That is because liberal democracy as we know it in the West, with its separation of powers – in particular, that of the Church and state – isn’t at the top of most locals’ priority lists. It only really concerns the liberal youth who initially headed the revolt, while the other 95% of the population is concerned with more trivial things, like unemployment and food prices. As per the historical pattern with the French and Russian revolutions, the Arab Spring happened during a period of record high grain prices. And now as then, a revolution won’t magically create jobs or fill bellies.

In today’s Egypt, it is not foreign-residing technocrats like El Baradei, with his 2% approval ratings, who become President; nor is the cultural discourse set by young Cairo women who strip nude against patriarchy. Remove a secular, modernizing dictator from a country where 75% of the populations supports stoning for adultery, and sooner rather than later you get restrictive dress codes for women (de facto if not de jure), attacks against Christian minorities, and bearded Islamists worming their way into power.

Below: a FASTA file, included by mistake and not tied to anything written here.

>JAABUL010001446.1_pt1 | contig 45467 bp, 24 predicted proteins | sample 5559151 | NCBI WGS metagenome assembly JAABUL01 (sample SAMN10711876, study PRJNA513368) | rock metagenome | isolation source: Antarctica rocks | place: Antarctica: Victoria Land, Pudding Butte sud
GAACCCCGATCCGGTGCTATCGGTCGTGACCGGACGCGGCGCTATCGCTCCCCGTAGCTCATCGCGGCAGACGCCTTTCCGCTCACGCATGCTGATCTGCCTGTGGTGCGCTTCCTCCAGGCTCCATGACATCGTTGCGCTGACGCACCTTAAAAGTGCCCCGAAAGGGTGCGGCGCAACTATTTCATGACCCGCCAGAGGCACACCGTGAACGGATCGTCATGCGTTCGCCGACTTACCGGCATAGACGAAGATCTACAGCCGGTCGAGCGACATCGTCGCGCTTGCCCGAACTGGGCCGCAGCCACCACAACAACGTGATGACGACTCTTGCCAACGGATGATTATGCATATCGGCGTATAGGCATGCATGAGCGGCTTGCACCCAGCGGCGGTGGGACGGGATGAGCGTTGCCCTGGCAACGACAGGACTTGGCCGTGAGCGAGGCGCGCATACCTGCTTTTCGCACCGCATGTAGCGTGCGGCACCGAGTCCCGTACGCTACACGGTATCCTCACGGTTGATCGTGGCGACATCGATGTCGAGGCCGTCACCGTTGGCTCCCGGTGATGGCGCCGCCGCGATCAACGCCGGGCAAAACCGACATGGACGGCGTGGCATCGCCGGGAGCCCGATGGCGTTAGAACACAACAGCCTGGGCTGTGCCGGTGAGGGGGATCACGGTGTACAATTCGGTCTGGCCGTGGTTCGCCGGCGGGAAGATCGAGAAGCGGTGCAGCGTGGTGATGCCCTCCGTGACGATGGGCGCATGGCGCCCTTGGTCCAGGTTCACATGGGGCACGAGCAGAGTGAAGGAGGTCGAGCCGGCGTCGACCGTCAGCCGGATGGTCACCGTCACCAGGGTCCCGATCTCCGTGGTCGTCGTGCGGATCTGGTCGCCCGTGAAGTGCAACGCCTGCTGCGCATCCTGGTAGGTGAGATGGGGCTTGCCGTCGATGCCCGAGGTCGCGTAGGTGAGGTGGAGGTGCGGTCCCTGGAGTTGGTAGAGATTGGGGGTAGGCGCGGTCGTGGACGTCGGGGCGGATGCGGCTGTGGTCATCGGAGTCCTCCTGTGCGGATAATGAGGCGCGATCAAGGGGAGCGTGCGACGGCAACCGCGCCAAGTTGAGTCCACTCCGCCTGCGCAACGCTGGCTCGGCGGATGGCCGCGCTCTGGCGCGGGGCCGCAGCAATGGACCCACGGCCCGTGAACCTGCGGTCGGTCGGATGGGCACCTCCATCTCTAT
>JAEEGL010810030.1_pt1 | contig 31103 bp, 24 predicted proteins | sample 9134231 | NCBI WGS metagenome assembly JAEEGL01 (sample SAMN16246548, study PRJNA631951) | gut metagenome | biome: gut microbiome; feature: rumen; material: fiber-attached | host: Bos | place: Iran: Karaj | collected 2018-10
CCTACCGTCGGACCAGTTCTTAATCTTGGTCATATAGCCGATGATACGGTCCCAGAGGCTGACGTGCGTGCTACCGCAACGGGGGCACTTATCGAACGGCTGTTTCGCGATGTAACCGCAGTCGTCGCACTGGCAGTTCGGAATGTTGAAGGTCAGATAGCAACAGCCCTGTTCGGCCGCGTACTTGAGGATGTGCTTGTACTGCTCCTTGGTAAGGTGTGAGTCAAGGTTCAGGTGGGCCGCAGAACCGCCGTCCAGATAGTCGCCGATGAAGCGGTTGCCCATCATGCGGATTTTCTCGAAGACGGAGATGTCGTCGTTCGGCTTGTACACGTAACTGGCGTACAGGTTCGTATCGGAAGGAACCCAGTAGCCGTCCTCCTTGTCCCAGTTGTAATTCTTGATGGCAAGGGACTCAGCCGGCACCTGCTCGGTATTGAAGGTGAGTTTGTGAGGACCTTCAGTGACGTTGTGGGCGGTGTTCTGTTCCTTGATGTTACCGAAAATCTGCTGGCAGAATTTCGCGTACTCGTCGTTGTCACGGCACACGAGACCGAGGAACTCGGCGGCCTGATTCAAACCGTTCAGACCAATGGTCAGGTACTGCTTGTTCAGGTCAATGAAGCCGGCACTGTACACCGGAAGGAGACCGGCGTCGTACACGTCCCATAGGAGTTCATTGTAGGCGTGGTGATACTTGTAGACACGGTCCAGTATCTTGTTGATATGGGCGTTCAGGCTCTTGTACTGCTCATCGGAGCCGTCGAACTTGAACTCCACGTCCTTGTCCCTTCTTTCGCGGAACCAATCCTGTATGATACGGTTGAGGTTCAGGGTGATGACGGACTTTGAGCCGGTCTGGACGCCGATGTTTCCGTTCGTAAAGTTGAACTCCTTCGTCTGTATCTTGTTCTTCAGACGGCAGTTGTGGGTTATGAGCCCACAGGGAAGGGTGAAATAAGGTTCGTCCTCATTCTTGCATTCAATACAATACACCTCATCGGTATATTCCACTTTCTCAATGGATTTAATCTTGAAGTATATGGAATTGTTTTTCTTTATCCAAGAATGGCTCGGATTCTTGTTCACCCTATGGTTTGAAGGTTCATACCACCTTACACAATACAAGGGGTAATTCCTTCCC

As for Syria, the biggest practical difference is that the liberal minority in the opposition was sidelined even before the fall of the dictator, as it is the Islamists who are now taking the lead in the fighting against Assad.